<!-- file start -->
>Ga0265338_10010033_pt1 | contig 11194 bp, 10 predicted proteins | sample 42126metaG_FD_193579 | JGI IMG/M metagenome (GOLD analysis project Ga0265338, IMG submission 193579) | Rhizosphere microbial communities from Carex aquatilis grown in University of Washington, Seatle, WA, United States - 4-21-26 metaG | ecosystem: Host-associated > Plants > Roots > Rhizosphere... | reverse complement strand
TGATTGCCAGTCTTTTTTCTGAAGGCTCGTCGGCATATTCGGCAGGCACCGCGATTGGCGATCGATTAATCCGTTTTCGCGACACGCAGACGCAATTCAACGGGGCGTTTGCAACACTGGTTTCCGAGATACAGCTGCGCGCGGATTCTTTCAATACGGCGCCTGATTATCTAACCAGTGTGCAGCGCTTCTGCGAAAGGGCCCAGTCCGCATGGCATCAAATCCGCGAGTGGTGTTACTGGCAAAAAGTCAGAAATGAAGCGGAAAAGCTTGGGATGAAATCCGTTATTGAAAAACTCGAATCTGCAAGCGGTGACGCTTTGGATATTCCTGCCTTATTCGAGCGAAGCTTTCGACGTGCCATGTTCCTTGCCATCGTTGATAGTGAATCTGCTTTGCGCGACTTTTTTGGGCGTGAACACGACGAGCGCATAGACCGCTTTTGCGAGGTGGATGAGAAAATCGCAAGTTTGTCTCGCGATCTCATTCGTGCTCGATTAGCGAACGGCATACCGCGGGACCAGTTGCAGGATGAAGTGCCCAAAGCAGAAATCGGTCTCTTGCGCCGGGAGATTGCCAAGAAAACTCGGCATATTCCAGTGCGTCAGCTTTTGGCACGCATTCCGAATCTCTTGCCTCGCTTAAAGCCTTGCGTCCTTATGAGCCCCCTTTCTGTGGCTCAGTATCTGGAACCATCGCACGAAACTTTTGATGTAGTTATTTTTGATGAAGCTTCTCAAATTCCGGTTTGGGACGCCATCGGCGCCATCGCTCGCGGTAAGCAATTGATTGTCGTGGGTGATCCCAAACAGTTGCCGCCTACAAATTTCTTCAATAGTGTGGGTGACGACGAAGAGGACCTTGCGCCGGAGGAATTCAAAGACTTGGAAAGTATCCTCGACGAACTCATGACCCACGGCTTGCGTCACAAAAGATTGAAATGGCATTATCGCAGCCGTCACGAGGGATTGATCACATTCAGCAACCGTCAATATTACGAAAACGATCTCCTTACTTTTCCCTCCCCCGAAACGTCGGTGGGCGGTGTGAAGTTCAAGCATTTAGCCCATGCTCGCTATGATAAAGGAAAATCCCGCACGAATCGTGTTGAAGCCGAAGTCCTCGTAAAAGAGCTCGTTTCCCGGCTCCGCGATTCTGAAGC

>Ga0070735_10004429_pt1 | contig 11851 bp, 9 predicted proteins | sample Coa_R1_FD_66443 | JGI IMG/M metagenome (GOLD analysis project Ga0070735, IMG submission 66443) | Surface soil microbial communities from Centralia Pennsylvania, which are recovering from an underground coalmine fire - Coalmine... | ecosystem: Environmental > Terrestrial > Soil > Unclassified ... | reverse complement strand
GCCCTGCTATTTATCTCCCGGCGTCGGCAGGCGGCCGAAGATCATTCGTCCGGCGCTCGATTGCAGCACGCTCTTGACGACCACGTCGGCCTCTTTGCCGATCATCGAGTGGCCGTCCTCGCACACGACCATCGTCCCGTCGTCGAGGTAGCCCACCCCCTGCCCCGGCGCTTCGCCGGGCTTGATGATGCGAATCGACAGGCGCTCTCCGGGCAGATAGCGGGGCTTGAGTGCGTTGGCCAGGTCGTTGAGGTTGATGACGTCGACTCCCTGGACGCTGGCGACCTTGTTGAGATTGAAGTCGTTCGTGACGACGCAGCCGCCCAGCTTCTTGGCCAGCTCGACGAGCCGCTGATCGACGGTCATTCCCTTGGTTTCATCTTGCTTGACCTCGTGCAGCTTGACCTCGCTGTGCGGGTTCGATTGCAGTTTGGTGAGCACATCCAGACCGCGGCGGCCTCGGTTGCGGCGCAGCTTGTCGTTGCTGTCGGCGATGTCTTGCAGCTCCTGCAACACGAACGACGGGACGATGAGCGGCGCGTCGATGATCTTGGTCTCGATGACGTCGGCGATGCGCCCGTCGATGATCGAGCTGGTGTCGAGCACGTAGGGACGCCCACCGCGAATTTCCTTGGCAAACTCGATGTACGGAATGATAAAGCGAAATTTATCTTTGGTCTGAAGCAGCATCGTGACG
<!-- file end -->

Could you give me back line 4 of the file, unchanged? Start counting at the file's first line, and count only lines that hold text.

GCCCTGCTATTTATCTCCCGGCGTCGGCAGGCGGCCGAAGATCATTCGTCCGGCGCTCGATTGCAGCACGCTCTTGACGACCACGTCGGCCTCTTTGCCGATCATCGAGTGGCCGTCCTCGCACACGACCATCGTCCCGTCGTCGAGGTAGCCCACCCCCTGCCCCGGCGCTTCGCCGGGCTTGATGATGCGAATCGACAGGCGCTCTCCGGGCAGATAGCGGGGCTTGAGTGCGTTGGCCAGGTCGTTGAGGTTGATGACGTCGACTCCCTGGACGCTGGCGACCTTGTTGAGATTGAAGTCGTTCGTGACGACGCAGCCGCCCAGCTTCTTGGCCAGCTCGACGAGCCGCTGATCGACGGTCATTCCCTTGGTTTCATCTTGCTTGACCTCGTGCAGCTTGACCTCGCTGTGCGGGTTCGATTGCAGTTTGGTGAGCACATCCAGACCGCGGCGGCCTCGGTTGCGGCGCAGCTTGTCGTTGCTGTCGGCGATGTCTTGCAGCTCCTGCAACACGAACGACGGGACGATGAGCGGCGCGTCGATGATCTTGGTCTCGATGACGTCGGCGATGCGCCCGTCGATGATCGAGCTGGTGTCGAGCACGTAGGGACGCCCACCGCGAATTTCCTTGGCAAACTCGATGTACGGAATGATAAAGCGAAATTTATCTTTGGTCTGAAGCAGCATCGTGACG